Some terpenes are made to attract plant pollinators like bees, wasps etc. Found in the essential oils of cannabis and other plants, they are strong aromatic molecules. For example, insects that are attracted to terpenes like limonene, will likely land on cannabis and are likely found in abundance. Pollinators that transport pollen from lemon flowers would explore cannabis flowers as they have high concentrations of limonene. Aromatic terpenes help to lure beneficial pollinators through scents. Terpenes like farnesene, ocimene, and myrcene are just a few examples of aromatic molecules that attract pollinators.

Predators and indirect defense:

Indirect defense is between the plant and the terpenes, making the terpene the defender. The plant uses the terpene to attract the predator. For example, when plants release a large number of variations of the terpene caryophyllene in response to insect larvae this attracts nematodes that prey on the larvae.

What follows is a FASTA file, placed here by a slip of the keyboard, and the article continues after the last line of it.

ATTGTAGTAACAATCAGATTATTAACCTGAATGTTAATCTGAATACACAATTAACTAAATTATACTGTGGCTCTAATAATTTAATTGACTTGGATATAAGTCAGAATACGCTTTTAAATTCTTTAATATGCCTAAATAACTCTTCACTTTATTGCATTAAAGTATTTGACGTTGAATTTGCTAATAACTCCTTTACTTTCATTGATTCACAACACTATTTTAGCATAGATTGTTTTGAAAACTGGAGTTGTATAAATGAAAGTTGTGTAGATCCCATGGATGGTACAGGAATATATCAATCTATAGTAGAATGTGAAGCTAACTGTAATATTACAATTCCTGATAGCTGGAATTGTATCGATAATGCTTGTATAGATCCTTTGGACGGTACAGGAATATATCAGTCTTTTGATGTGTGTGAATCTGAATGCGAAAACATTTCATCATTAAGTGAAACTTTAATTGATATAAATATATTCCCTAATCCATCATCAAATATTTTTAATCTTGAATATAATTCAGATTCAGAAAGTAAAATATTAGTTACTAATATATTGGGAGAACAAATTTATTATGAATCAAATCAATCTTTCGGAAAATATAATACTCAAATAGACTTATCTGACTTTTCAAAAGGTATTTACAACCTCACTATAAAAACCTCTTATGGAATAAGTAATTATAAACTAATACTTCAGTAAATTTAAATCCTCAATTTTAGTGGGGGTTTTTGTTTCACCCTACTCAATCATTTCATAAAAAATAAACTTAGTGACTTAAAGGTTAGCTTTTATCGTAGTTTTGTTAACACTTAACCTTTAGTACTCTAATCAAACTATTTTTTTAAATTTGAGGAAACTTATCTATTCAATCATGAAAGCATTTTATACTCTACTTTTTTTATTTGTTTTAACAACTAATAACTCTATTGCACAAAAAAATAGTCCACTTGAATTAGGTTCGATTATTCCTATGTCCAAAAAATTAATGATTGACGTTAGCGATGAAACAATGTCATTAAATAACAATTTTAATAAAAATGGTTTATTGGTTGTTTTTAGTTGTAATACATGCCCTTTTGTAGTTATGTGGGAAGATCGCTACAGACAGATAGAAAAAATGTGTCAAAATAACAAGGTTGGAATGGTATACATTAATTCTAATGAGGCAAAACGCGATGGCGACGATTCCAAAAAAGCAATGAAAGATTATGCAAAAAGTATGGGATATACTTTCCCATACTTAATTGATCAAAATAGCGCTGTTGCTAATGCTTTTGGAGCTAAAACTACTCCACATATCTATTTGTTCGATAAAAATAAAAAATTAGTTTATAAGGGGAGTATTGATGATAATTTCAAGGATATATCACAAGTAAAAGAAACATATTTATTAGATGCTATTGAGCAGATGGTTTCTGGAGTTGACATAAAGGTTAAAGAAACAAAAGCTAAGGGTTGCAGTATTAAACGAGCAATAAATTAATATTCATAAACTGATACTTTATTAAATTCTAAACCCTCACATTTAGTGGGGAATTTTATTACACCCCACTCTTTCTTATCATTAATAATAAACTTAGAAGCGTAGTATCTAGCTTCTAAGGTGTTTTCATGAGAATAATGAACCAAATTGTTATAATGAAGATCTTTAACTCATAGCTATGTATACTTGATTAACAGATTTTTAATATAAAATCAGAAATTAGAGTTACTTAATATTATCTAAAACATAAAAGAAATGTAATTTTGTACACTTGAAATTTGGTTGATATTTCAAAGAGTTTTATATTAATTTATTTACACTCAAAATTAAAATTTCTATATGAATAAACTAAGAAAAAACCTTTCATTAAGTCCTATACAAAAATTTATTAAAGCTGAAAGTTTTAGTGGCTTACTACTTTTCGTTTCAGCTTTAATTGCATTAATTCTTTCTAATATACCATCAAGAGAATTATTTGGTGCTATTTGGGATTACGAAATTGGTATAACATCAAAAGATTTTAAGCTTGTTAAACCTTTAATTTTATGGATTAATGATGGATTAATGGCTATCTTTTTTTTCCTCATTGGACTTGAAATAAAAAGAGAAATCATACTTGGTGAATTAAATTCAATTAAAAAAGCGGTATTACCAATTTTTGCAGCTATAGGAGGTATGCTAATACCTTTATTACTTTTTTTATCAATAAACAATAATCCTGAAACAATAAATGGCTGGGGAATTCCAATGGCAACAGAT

Defense against competitors:

When plants are competing for the same resources, terpenes can help to influence their growth. This can be done by releasing terpenes into the atmosphere. This process is called allelopathy, and terpenes and other chemicals involved are allelochemicals.

Two plants that influence the growth of cohabitant plant species marigold from South America, and the sage bush from Southern California. The marigold plant uses a variation of the terpene ocimene to prevent germination of other plants. These plants (mostly sage bush) release a terp blend of cineole and camphor into the air, which inhibits the germination of the seeds of other plants. **Growing tip: add spider mites to your garden because spider mites are attracted to marigolds. The scent, and the ease of the leaves will attract them to the marigolds, rather than your cannabis plants.